Mayuri S. Prasad, Aalborg University, Denmark
Paolo Di Nardo, University of Tor Vergata, Italy
Physical Science and Engineering Division, King Abdullah University of
Science and Technology, Jeddah, Saudi Arabia, >Laboratory of Cellular and Molecular Cardiology (LCMC), Department
of Clinical Sciences and Translational Medicine, University of Rome â€œTor
Vergataâ€, Rome, Italy, International Clinical Research Center (ICRC), Integrated Center of Cellular
Therapy and Regenerative Medicine, St. Anneâ€™s University Hospital, Brno,
In spite of intensive investments and investigations carried out in the last decade, many aspects of the stem cell physiology, technology and regulation remain to be fully defined. After the enthusiasm that characterized the first decade of the discovery that when given the right cue, stem cells could repair all the different tissues in the body; it is now time to start a serious and coordinated action to define how to govern the stem cell potential and to exploit it for clinical applications. This can be achieved only with shared research programs involving investigators from all over the world and making the results available to all.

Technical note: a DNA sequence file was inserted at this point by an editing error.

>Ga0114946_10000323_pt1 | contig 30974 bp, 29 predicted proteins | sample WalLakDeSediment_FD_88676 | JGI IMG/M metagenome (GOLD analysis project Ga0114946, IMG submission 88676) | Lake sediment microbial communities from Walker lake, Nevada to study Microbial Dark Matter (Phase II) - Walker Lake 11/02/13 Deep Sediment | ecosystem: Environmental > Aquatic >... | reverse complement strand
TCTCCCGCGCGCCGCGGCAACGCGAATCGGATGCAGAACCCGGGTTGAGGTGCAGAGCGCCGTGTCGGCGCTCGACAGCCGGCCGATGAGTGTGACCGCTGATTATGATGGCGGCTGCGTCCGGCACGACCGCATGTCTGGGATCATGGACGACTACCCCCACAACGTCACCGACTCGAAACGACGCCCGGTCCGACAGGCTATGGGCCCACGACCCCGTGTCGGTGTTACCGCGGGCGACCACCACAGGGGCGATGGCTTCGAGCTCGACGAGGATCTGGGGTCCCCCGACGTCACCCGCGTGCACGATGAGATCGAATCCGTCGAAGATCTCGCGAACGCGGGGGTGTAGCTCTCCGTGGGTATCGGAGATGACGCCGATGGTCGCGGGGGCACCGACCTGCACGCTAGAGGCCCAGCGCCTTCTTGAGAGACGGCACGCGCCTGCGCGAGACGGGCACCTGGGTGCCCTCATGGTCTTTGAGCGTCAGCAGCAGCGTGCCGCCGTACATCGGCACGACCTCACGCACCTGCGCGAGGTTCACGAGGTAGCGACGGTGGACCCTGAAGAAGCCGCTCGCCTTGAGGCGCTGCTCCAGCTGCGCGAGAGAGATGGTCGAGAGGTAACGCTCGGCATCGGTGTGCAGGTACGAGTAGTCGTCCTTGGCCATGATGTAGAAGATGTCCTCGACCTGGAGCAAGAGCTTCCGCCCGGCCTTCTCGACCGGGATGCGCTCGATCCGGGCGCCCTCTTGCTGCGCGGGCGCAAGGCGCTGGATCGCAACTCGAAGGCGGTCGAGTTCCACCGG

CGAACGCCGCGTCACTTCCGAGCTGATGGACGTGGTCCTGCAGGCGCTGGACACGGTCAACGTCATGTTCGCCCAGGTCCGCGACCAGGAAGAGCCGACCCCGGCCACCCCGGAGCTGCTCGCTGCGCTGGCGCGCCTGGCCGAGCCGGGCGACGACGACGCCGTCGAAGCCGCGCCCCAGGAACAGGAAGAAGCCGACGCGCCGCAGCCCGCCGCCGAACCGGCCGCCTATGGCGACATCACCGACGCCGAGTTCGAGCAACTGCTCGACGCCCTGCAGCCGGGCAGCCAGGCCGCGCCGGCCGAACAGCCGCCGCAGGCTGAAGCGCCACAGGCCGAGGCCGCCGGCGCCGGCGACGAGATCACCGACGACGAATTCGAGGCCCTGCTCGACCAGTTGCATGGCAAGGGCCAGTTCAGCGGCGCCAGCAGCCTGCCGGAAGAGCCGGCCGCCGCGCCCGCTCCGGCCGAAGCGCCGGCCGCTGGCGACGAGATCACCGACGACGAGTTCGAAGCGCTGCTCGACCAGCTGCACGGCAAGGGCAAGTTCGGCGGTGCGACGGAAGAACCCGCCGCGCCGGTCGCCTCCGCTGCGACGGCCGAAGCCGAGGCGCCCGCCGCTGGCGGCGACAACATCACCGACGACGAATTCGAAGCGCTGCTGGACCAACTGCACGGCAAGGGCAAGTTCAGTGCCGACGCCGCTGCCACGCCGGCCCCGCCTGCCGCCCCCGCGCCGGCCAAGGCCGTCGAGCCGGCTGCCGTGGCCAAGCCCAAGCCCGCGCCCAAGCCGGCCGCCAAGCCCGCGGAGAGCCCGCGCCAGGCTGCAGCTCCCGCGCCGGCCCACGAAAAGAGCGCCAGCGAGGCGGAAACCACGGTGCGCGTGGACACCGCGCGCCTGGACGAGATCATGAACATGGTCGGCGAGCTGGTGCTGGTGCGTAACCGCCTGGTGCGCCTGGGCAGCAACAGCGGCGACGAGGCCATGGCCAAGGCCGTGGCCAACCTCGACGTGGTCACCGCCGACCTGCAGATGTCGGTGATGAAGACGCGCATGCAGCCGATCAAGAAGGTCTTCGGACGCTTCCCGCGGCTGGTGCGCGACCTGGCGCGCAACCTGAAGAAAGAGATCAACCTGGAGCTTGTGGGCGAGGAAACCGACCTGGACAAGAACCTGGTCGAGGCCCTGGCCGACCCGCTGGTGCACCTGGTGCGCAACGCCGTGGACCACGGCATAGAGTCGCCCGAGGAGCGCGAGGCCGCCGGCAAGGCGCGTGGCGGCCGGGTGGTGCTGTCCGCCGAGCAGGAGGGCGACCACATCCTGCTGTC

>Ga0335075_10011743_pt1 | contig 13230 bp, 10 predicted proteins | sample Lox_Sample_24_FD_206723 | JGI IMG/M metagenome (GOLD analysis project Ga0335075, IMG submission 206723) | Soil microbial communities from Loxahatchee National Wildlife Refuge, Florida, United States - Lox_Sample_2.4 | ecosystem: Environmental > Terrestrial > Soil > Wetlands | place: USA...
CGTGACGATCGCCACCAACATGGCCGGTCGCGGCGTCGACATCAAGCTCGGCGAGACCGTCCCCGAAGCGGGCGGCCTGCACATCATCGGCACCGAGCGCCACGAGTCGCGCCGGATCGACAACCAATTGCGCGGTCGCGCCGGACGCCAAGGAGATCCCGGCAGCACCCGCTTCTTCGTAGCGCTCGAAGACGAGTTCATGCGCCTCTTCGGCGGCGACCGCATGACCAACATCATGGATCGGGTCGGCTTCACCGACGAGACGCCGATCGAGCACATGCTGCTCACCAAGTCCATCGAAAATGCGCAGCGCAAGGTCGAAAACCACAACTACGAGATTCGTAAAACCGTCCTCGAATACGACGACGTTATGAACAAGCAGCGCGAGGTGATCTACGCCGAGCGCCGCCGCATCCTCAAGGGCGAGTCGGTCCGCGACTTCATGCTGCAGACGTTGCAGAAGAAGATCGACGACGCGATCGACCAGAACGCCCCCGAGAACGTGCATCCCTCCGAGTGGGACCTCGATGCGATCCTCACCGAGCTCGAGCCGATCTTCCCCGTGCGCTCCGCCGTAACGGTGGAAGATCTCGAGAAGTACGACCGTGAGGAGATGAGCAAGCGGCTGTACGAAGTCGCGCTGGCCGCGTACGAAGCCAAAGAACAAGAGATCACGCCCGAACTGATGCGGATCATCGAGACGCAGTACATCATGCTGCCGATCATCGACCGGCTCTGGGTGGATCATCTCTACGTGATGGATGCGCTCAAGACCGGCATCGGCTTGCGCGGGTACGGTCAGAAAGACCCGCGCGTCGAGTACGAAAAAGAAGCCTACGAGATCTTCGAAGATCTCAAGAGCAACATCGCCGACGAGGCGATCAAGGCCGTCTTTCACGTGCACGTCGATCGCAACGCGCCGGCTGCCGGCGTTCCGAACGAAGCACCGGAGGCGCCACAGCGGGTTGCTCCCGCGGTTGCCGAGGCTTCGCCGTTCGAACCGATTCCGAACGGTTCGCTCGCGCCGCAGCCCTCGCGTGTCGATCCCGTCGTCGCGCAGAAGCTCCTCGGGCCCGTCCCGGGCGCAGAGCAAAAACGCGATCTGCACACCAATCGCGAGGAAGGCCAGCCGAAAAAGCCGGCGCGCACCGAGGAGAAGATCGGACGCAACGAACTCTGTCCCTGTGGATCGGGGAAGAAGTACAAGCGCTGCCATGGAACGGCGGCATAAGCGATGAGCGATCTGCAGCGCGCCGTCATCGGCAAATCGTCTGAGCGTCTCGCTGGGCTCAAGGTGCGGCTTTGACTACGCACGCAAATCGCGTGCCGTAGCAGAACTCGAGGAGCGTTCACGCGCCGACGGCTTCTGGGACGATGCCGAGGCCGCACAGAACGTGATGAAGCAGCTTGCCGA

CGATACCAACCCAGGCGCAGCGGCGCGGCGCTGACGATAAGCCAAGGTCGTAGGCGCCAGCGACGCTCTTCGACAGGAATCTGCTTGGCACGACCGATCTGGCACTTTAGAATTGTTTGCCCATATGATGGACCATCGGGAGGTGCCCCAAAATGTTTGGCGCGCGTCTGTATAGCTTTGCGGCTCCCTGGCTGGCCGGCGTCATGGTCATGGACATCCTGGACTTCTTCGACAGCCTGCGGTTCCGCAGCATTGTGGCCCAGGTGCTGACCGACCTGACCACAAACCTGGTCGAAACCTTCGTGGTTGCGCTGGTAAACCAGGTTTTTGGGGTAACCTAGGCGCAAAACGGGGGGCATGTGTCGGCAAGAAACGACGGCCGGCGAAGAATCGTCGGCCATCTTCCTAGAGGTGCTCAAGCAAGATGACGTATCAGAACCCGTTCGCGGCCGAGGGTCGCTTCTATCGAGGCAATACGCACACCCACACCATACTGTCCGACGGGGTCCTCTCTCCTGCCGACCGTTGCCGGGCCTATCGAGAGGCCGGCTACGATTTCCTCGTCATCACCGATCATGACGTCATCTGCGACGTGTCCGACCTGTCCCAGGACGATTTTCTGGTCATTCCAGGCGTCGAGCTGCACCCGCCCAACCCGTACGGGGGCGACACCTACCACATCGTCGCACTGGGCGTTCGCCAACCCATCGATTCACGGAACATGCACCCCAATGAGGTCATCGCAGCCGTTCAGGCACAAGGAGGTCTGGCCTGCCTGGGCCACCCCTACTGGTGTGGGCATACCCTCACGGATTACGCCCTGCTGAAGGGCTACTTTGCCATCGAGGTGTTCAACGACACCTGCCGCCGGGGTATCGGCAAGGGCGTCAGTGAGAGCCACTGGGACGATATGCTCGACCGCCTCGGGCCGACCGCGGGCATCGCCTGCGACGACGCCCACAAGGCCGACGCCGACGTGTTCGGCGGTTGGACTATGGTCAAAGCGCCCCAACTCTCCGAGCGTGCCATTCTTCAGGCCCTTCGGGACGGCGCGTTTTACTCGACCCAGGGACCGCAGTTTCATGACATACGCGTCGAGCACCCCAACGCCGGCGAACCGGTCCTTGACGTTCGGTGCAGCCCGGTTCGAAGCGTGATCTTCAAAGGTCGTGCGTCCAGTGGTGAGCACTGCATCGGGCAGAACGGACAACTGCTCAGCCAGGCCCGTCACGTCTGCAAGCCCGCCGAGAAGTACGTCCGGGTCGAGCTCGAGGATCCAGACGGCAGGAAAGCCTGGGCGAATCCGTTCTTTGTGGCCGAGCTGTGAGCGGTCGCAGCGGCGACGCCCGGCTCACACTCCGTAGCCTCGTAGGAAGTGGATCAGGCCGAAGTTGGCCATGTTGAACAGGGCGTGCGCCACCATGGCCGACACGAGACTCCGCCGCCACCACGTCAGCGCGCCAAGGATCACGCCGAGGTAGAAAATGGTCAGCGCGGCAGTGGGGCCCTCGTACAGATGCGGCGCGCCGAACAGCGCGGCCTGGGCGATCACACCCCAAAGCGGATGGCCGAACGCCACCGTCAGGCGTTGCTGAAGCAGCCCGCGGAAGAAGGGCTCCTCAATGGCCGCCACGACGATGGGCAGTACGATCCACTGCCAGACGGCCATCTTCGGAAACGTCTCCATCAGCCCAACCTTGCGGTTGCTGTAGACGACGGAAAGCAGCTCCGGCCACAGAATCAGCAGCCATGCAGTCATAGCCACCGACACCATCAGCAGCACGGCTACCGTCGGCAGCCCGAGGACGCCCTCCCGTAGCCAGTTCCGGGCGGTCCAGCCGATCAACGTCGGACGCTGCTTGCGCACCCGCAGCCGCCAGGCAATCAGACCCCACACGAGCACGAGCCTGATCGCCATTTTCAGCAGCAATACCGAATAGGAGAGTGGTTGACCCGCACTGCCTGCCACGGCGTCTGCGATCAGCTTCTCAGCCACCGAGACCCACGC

The Disputationes Workshop series (http://disputationes.info
) is an international initiative aimed at disseminating stem cell related cutting edge knowledge among scientists, healthcare workers, students and policy makers. The present book gathers together some of the ideas discussed during the third and fourth Disputationes Workshops held in Florence (Italy) and Aalborg (Denmark), respectively. The aim of this book is to preserve those ideas in order to contribute to the general discussion on organ repair and to bolster a fundamental scientific and technological leap forwards the treatment of otherwise incurable diseases.
Nanocomposites, iPSC, derivation strategies, cerium dioxide, cardiac precursor cells, hydrogels, ESCs, spermatogonial stem cells, regulatory issues, medical devices, flexible modular platform, automation, cell sheet, animal models, biomaterial development, MSCs, neural disorders, mechanical stimulation, melenoma stem cells, hedgehog signalling